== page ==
We have trust and respect for individuals. We approach each situation with the belief that people want to do a good job and will do so, given the proper tools and support. We attract highly capable, diverse, innovative people and recognize their efforts and contributions to the company. HP people contribute enthusiastically and share in the success that they make possible.
We focus on a high level of achievement and contribution. Our customers expect HP products and services to be of the highest quality and to provide lasting value. To achieve this, all HP people, especially managers, must be leaders who generate enthusiasm and respond with extra effort to meet customer needs. Techniques and management practices which are effective today may be outdated in the future. For us to remain at the forefront in all our activities, people should always be looking for new and better ways to do their work.
We conduct our business with uncompromising integrity. We expect HP people to be open and honest in their dealings to earn the trust and loyalty of others. People at every level are expected to adhere to the highest standards of business ethics and must understand that anything less is unacceptable. As a practical matter, ethical conduct cannot be assured by written HP policies and codes; it must be an integral part of the organization, a deeply ingrained tradition that is passed from one generation of employees to another.
We achieve our common objectives through teamwork. We recognize that it is only through effective cooperation within and among organisations that we can achieve our goals. Our commitment is to work as a worldwide team to fulfill the expectations of our customers, shareholders and others who depend upon us. The benefits and obligations of doing business are shared among all HP people.
We encourage flexibility and innovation. We create an inclusive work environment which supports the diversity of our people and stimulates innovation. We strive for overall objectives which are clearly stated and agreed upon, and allow people flexibility in working toward goals in ways that they help determine are best for the organization. HP people should personally accept responsibility and be encouraged to upgrade their skills and capabilities through ongoing training and development. This is especially important in a technical business where the rate of progress is rapid and where people are expected to adapt to change.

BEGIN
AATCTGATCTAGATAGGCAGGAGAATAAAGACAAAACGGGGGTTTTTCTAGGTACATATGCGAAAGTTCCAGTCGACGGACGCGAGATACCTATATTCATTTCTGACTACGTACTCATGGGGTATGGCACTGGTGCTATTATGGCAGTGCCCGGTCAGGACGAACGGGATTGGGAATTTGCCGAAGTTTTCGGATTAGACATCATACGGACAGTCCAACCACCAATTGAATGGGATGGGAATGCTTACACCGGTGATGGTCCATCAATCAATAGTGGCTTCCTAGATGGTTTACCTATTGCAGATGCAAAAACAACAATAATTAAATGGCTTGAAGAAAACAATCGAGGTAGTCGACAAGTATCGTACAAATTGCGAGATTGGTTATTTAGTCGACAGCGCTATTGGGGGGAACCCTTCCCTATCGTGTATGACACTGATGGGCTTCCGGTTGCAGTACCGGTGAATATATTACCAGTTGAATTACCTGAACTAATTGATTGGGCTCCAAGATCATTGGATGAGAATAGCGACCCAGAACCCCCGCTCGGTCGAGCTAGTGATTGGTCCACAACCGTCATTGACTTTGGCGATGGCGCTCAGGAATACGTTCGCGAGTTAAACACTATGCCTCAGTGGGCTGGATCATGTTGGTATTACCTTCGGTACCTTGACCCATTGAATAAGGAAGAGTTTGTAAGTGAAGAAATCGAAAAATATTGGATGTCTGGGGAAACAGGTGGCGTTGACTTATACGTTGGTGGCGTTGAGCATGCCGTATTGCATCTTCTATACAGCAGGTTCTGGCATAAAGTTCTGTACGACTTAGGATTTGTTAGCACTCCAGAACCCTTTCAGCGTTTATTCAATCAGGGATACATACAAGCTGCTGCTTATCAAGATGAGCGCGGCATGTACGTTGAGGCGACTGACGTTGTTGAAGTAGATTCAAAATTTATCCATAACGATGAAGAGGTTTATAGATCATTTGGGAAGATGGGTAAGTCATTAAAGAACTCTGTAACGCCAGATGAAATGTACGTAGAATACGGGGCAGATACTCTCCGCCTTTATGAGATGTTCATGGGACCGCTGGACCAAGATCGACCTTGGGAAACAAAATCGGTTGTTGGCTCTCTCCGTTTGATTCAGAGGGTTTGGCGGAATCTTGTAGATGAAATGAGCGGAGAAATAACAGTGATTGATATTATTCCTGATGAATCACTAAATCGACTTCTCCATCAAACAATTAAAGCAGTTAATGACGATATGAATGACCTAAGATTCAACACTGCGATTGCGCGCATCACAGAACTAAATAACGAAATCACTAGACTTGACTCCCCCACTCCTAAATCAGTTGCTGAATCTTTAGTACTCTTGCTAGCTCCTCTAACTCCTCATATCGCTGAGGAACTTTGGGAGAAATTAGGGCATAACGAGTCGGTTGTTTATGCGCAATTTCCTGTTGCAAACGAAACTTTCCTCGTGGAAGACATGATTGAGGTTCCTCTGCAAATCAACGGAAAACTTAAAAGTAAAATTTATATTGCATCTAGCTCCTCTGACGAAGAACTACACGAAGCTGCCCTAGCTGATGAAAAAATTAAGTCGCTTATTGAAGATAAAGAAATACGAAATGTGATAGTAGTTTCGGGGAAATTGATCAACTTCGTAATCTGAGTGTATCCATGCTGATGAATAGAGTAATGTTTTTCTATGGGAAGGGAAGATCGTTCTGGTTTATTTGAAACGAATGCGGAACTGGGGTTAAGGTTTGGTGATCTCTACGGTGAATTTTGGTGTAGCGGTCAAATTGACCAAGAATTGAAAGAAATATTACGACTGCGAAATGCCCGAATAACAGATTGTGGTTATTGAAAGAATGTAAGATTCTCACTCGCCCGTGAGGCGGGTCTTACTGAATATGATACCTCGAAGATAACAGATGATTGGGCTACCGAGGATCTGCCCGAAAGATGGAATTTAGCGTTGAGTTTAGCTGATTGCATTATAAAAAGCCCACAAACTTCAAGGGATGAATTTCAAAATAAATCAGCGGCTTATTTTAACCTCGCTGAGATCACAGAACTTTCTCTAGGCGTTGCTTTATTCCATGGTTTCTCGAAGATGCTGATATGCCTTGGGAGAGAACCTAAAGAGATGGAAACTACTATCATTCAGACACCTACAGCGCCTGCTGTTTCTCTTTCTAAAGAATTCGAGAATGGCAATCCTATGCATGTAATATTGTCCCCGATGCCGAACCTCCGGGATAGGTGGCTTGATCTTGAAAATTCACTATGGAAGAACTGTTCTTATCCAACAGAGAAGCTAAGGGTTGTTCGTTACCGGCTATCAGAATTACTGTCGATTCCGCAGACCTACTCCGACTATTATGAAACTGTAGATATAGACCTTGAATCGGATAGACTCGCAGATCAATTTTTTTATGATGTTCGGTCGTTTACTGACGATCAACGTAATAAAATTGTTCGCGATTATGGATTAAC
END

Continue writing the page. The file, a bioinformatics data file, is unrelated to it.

Three of the greatest auteurs of world cinema, India’s Satyajit Ray, Italy’s Michelangelo Antonioni, and Japan’s Akira Kurosawa at the Taj Mahal around the mid-1970s.
Satyajit Ray (1921–1992) was a Kolkata-born an Indian filmmaker regarded as one of the greatest auteur of world cinema. Michelangelo Antonioni (1912–2007) was an Italian film director, screenwriter, editor, and short story writer. The celebrated Akira Kurosawa (1910–1998) was a Japanese film director, screenwriter, producer, and editor. Akira Kurosawa is widely regarded as one of the most influential filmmakers in the history of world cinema.
Yesterday I received your dear letter and was very happy with it. I was already afraid you wouldn’t write to me at all any more. You told me when I was in Zurich, that it is awkward for you when I come to Zurich. Therefore I think it is better if we get together in a different place, where nobody will interfere with our comfort. I will in any case urge that each year we spend a whole month together, so that you see that you have a father who is fond of you and who loves you. You can also learn many good and beautiful things from me, something another cannot as easily offer you. What I have achieved through such a lot of strenuous work shall not only be there for strangers but especially for my own boys. These days I have completed one of the most beautiful works of my life, when you are bigger, I will tell you about it.
I am very pleased that you find joy with the piano. This and carpentry are in my opinion for your age the best pursuits, better even than school. Because those are things which fit a young person such as you very well. Mainly play the things on the piano which please you, even if the teacher does not assign those. That is the way to learn the most, that when you are doing something with such enjoyment that you don’t notice that the time passes. I am sometimes so wrapped up in my work that I forget about the noon meal. . . .
Be with Tete kissed by your
Regards to Mama.
Source: Posterity: Letters of Great Americans to Their Children by editor Dorie McCullough Lawson. This book features a touching and inspiring collection of personal letters from some of the greatest American men and women. Spanning more than three centuries, this book provides keen insights into the thoughts of great Americans as they wrote to their children.
The attitudes that you wake up with set the tone of the rest of your day. The first part of the morning is very vital to your experience for the rest of the day for the reason that it establishes your attitude for the rest of the day.
Early birds are more proactive than evening people. Research has found that all early riders are more likely than night owls to stick to healthy routines and productive behaviors.
Other research has shown that we have a fixed amount of willpower and strength of mind that we can expend during the day. Therefore, this willpower reserve depletes during the course of the day resulting in poor motivation, difficulty in cerebral thought processes, wallowing away, and taking the path of least resistance.
Doing the most arduous tasks in the morning ensures the important things get done. Establishing a morning routine ensures that these routines keep you grounded and sane, productive, and balanced. Establish a morning routine and begin to feel more natural and less irreverent through the rest of your day.
Learn to love the morning and you may end up with a healthier, productive, and more balanced life.